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Reading Aloud Strategies for Bilingual Learners

Reading aloud to children benefits more than improvements in reading comprehension. That is, reading aloud to young children at a young age encourages them to develop language skills, cognitive development, and listening skills.

Besides, reading aloud is not an activity for young readers only, older and emerging readers also benefit. Do you often use storytelling as a means to read aloud?

That is a perfect way to introduce students new vocabulary. In addition to offering an opportunity to read aloud, you also implement ways for students to process new words and language skills. 

Reading Aloud Benefits

Bilingual learners are probably the best group of children to benefit from reading aloud. Reading experts conducted studies to reveal that people that read aloud words, instead of silently, tend to recite and recall those words. Whereas people that read to themselves, recalling words was significantly less.

Consequently, after many trials, people with various reading aloud activities retained new words. Imagine ELL or dual immersion students in classrooms with more than one language. Of course, you might think that reading aloud in class is chaotic.

  • However, a simple reading aloud exercise can have a more significant impact on those students than silent reading.
  • Aside from using picture books and textbook passages, use text that incorporates all aspects of reading.
  • When using bilingual versions in English and Spanish, you serve students with the opportunity to see new words differently.
  • Sure, you have English and Spanish word walls, anchor charts to point terms, and diagrams along your boards.
  • How is reading aloud during circle time, storytime, or discussion time benefiting bilingual learners?
  • With such a simple class activity, you can open the possibilities of reading comprehension and information retention.
  • Much like research depicts, reading aloud makes cognitive connections in young readers that they would otherwise not get from reading alone.
  • For example, as you read a paragraph or short story, take that time to emphasize word recognition, letter identification, differences in syllable in English and Spanish, and phonetics.

When reading aloud becomes part of the classroom routine, the reading process nourishes their learning experiences. 

reading aloud

Reading Comprehension Improvements

One of the essential aspects of reading aloud activities is improvements in reading comprehension.

For instance, experts found that students in these environments

  • increase vocabulary acquisition,
  • improve language development, and
  • develop better listening skills.

Aside from the valuable benefits of reading comprehension, children gain increase reading and math skills, improve attention awareness, and increase word recognition. More importantly, when parents read aloud to children, they develop a bonding relationship.

For example, take the time to explain to your child when your child is curious about a topic or a new word comes up.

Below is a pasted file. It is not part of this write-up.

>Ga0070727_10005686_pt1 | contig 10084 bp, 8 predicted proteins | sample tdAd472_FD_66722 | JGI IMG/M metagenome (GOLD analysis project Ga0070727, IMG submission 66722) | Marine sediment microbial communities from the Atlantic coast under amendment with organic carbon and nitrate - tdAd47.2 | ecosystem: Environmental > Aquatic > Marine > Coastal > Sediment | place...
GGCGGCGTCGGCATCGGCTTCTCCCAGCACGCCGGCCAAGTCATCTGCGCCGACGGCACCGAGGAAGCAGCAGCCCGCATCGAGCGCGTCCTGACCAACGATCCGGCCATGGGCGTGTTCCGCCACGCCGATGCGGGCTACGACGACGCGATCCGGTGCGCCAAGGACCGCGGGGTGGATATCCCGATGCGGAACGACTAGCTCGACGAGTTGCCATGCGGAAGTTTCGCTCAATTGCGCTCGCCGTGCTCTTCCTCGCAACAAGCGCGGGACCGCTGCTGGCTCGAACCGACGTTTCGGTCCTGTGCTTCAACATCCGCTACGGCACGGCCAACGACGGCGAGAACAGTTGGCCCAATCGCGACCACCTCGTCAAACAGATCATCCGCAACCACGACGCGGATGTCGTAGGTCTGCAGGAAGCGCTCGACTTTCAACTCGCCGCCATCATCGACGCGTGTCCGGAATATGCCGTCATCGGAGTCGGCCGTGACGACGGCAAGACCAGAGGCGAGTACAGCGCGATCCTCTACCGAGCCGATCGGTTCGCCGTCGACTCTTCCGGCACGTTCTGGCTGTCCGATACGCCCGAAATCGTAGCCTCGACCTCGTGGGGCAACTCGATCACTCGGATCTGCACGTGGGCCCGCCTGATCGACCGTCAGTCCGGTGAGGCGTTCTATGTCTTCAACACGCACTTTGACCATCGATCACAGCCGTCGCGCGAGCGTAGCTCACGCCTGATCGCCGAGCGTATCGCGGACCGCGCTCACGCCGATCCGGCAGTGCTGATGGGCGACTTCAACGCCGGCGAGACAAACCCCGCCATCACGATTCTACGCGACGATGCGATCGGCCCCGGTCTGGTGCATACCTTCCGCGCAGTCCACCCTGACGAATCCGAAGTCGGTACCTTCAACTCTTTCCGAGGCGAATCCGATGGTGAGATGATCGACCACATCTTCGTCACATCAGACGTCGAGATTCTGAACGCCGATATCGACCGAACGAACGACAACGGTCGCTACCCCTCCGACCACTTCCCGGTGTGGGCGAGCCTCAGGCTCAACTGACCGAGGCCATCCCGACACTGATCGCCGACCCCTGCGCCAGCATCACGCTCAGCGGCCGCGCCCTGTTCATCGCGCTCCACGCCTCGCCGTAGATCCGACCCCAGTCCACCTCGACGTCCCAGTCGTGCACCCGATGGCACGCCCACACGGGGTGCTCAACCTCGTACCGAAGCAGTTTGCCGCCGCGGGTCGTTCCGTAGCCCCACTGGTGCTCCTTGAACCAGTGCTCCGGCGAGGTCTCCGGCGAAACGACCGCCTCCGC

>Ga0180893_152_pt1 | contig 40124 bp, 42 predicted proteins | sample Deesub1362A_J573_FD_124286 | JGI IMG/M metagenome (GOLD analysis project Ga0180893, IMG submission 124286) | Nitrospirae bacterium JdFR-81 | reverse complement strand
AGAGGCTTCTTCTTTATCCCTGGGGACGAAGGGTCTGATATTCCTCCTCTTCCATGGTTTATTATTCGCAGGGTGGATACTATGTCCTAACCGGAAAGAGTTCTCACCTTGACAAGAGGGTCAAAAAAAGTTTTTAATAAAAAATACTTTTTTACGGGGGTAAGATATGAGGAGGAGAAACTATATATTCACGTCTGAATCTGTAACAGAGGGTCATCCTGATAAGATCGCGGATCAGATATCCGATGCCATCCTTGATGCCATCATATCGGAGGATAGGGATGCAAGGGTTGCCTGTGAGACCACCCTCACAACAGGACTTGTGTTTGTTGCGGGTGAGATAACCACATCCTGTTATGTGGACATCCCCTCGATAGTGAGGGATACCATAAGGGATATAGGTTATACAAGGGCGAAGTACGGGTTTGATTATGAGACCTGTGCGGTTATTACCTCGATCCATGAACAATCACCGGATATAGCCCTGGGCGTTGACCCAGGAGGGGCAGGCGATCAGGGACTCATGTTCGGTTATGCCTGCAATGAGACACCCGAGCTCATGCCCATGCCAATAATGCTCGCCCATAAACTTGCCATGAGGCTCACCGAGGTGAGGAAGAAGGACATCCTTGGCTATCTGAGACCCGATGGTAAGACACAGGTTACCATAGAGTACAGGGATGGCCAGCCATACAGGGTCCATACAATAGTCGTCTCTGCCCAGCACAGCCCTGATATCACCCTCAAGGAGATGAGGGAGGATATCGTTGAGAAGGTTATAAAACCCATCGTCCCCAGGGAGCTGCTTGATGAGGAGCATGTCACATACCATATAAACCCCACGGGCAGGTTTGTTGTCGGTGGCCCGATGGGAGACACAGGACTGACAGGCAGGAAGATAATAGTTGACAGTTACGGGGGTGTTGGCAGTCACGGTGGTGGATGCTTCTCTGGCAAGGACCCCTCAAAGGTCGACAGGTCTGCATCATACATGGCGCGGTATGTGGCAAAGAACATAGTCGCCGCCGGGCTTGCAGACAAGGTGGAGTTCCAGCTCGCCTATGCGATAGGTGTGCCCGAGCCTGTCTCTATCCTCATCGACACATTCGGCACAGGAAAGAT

• Show them what that word means and its function.
  • Then, you can discuss the word in English and Spanish.
  • Tell them how the word can relate in picture books or stories.
  • You can further emphasize the cultural aspect of these words.

In that way, reading aloud in English and Spanish enriches the language skills in children and fosters learning in both languages.  

Reading Aloud Techniques

Bilingual stories in English and Spanish are ideal choices for ELL readers. You have the text in English and Spanish side-by-side.

So, when you read aloud, you can use these bilingual stories to emphasize English and Spanish new words.

  • Point to the words and the text that relates to that word.
  • In that way, children make connections between the visual word and the characteristic of the word in context.
  • This type of active reading strengthens vocabulary retention, recall, and repetition.

Because children need to learn new words in more than one way, using various kinds of text helps with that learning aspect. In addition to using words in context, implement discussions about the new word in phrases or sentences.

  • Highlight the word in the text with the similar or opposite meaning, if possible.
  • Interacting with the text is probably the best way to encourage active reading.
  • However, that may not be possible with hardcover or softcover books.

When you use digital formats of text that you can print, you provide students to circle those words and interact with the text.

Tools for Bilingual Reading

Other ways to use reading aloud techniques is to show but not necessarily tell. Make use of storytelling with various components such as

  • facial expressions,
  • flannel boards,
  • pictures,
  • diagrams,
  • hand movements,
  • captions on text, and
  • charts.

Whether you read aloud at storytime or in the classroom, use a variety of books. For example, add multiple types of nonfiction, fantasy, graphic novel, nursery rhymes, and poetry to your reading list.

Also, encourage children to select the books they would like to read. When they participate in their reading selections, they are more apt to continue reading on their own.

Then, take the time to read aloud. Regardless of the reading material you choose, reading aloud is a fundamental language skill to carry them through life. 

Barbara Mascareno

Barbara is an educational writer, teacher, and instructional designer. She loves to write K-12 education content, teaching strategies, bilingual education approaches, and foreign language.

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